The two key factors important to athletic success is genetic endowment and state of training. Elite athletes are always searching for that competitive edge, because at certain levels of competition the opponents usually have similar genetic athletic abilities and similar levels of training. Two leading factors to better athletic performance is improved diet and ergogenic aids. Ergogenic aids are considered performance enhancing substances. Different ergogenic aids include mechanical, psychological physiological, pharmacological and nutritional. We will be discussing nutritional aids, which are designed to increase physical power, mental strength or mechanical edge. Most nutritional aids are legal with the exception of androstenedione and ephedra. Do nutritional aids actually work to enhance our athletic performance? If so, which ones?? You may be shocked with the answer to this-
1) Medium Chain Triglyceride:
The Theory: The theory with Medium Chain Triglycerides (MCT) is that since the fat can be rapidly absorbed into the blood, and it can enter the mitochondria without the use of carnitine, then it can be used for energy faster. Other theories suggest it can be oxidized as fast as glucose (from the diet) to energy.
The Research: Numerous studies show that MCT supplementation does not enhance endurance performance or alter exercise metabolism in trained athletes. Overall it is ineffective for improving exercise performance. However, further research should focus on the health benefits of rather than ergogenic benefits.
The Theory: Carnatine supplementation will help increase an enzyme that transports long chain fatty acids into the mitochondria of the cell, therefor increasing the use of fat for energy. It is also said that since it increases the use of fat for energy that it will spare glycogen from being used. It also is suggested to increase blood flow, and to reduce lactic acid production during exercise since glycogen is being spared.
The Facts: Supplementation will increase blood levels, but most will be excreted by the kidneys. If muscle carnation levels are elevated, then there may be some beneficial effects to exercise performance. The problem is finding a practical means by wich the typical athlete may increase muscle carnation content. It has no effect on enhancing performance, increasing VO2 Max or aerobic performance in healthy people. Additional research is needed, because the negative effects have not been studied.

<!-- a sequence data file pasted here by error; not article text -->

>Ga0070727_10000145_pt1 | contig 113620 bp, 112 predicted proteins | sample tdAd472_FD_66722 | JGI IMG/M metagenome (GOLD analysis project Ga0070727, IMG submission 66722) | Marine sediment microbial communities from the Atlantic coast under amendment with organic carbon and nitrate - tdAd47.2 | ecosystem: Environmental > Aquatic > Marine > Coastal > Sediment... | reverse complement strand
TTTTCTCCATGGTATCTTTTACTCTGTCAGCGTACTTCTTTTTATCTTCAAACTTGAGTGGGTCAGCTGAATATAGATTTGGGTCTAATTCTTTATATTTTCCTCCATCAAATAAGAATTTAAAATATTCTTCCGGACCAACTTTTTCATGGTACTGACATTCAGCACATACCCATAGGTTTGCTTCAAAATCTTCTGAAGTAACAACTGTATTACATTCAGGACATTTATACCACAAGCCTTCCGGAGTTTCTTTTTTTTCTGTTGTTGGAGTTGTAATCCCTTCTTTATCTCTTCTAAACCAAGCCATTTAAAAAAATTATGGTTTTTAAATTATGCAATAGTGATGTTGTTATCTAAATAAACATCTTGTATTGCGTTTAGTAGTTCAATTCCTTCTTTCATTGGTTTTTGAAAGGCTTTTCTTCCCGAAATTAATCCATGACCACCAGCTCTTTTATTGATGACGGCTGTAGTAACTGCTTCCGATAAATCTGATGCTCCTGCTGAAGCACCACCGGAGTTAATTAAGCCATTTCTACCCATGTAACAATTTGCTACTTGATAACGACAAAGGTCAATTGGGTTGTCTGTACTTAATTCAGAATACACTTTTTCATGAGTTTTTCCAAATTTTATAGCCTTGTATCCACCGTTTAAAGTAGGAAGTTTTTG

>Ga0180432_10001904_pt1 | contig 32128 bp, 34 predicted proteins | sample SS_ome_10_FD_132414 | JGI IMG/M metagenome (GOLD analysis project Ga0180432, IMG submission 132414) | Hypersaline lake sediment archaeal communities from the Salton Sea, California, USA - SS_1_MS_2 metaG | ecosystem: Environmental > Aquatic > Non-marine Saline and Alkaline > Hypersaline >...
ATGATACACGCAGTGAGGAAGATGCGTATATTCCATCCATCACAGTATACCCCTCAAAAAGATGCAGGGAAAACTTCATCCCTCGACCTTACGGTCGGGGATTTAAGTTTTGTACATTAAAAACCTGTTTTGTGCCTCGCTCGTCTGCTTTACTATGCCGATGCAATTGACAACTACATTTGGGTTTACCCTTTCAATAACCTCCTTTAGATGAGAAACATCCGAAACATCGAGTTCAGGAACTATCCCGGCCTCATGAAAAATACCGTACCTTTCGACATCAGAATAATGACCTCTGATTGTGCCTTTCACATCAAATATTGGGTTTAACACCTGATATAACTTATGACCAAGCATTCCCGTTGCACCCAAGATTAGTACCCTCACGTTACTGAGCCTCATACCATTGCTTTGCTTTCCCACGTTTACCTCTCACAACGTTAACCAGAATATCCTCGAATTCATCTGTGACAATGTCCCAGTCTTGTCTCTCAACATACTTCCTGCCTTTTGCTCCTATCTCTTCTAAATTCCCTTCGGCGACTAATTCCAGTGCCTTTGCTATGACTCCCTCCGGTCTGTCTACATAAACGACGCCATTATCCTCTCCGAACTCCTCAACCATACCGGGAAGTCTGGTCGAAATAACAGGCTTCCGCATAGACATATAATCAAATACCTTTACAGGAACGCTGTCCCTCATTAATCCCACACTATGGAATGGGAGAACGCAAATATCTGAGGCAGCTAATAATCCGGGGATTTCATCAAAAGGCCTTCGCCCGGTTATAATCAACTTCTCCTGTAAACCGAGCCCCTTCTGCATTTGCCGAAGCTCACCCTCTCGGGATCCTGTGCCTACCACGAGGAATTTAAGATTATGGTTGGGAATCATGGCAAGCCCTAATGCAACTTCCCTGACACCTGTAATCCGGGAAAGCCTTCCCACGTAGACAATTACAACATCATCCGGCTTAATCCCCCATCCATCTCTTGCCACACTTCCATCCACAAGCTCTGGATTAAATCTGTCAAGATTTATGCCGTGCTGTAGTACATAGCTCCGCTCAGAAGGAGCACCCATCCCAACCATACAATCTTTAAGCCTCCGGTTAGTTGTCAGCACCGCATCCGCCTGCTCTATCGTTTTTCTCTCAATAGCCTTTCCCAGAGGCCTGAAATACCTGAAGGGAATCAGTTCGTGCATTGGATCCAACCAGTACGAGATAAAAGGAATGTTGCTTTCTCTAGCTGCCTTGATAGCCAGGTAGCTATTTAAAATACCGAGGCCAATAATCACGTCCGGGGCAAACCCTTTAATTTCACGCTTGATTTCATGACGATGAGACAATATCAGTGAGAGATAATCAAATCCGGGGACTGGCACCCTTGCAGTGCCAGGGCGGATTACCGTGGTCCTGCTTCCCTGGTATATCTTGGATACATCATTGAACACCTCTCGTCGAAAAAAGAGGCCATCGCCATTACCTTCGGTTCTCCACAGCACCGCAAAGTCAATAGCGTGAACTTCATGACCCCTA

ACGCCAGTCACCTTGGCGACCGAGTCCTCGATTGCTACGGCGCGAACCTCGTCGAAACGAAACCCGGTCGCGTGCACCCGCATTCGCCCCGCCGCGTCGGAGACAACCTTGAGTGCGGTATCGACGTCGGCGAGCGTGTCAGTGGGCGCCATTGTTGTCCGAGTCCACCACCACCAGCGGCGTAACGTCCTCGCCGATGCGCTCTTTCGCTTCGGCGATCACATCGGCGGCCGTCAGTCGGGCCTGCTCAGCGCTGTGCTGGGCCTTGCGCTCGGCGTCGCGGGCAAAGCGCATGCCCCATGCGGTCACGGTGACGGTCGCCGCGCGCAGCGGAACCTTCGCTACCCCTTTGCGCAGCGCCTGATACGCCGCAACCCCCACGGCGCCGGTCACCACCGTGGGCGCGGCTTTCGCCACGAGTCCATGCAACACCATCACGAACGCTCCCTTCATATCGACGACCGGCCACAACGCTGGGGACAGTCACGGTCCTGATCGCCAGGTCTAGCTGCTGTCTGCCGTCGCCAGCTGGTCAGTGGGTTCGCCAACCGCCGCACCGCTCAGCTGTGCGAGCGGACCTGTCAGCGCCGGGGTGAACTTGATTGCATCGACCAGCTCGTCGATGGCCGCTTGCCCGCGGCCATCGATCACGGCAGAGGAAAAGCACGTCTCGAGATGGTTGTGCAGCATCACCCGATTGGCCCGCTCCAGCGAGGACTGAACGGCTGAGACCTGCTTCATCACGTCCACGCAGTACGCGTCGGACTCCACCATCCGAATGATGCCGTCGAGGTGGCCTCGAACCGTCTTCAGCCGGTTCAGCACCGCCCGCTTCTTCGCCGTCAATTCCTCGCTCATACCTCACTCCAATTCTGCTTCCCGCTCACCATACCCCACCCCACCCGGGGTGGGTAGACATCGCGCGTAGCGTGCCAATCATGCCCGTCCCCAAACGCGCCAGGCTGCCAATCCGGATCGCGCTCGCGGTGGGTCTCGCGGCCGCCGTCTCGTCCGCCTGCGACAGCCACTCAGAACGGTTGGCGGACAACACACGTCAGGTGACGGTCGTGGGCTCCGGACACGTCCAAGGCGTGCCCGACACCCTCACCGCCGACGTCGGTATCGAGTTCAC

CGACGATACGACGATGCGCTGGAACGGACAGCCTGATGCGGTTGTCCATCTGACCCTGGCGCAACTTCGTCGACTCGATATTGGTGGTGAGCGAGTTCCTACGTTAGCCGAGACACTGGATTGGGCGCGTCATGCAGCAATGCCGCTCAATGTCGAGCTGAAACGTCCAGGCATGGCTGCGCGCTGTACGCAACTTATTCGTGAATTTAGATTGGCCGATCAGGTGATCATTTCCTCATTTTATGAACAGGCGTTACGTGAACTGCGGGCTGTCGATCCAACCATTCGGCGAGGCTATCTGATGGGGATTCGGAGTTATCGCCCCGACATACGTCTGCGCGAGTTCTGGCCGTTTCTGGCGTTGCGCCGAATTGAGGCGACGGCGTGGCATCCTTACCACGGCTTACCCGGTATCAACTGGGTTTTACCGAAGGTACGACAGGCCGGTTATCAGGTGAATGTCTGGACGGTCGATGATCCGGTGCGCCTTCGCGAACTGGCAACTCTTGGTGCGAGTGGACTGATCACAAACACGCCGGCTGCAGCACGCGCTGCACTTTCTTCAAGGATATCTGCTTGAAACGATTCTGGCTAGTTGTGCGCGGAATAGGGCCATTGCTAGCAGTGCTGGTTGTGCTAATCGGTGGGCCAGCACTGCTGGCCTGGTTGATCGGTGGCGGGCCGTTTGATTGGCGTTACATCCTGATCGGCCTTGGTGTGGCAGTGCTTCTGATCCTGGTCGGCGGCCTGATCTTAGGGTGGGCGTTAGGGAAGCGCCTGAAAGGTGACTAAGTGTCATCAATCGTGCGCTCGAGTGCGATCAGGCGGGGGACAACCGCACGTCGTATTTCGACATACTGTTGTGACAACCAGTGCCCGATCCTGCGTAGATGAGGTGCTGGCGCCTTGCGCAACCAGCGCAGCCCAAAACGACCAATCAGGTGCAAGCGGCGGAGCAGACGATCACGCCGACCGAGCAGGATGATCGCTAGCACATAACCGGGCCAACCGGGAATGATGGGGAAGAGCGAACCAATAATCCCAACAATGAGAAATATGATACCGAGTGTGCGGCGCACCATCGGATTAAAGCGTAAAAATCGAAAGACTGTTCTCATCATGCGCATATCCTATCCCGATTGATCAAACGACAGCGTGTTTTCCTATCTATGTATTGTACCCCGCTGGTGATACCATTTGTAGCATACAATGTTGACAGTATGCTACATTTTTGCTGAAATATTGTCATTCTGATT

The Theory: Claims it can increase energy, increase fat loss and increase endurance. Caffeine acts as a stimulant so it can decrease the perception of fatigue, increase the force of muscle contraction and spare muscle glycogen.
The Research: Ingestion of 3-13 mg of caffeine/kg can improve endurance performance by 20-50% in elite and recreationally trained athletes who run or cycle at 80-90% of VO2Max. Caffeine dosages of 3-6 mg/kg an hour before exercise may produce an ergogenic effect. Higher doses of 9-13 of caffeine mg/kg may also improve performance.
4) Protein Powder:
The Theory: In theory, protein increases nitrogen retention, thus promoting a positive nitrogen balance. Supplementation with protein powder claims to increase muscular gains.
The Research: Muscular gains will not happen if there is no resistance training. Also, more protein doesn’t mean more muscle. If too much protein is taken in through the diet it can be converted to fat. If you are an endurance athlete, or involved with heavy weight training 1.2-1.7 grams per kg of bodyweight is sufficient. Protein supplementation should not be added on top of high protein diet, it should be incorporated together with the diet. In short, the athlete should consume sufficient calories and protein and engage in a resistance training program to gain muscle mass. I use Sunwarrior protein powder in line with my diet to get the right amount of protein for the day….sometimes there is just too much food to eat and a supplement is helpful.
5) Arginine and Citrulline
The Theory: Arginine is an amino acid which is the precursor for nitric oxide (NO), a vasodilator. Citrulline is also an amino acid which can generate large amounts of arginine. It is thought that the arginine will enhance blood flow and oxygen to muscles.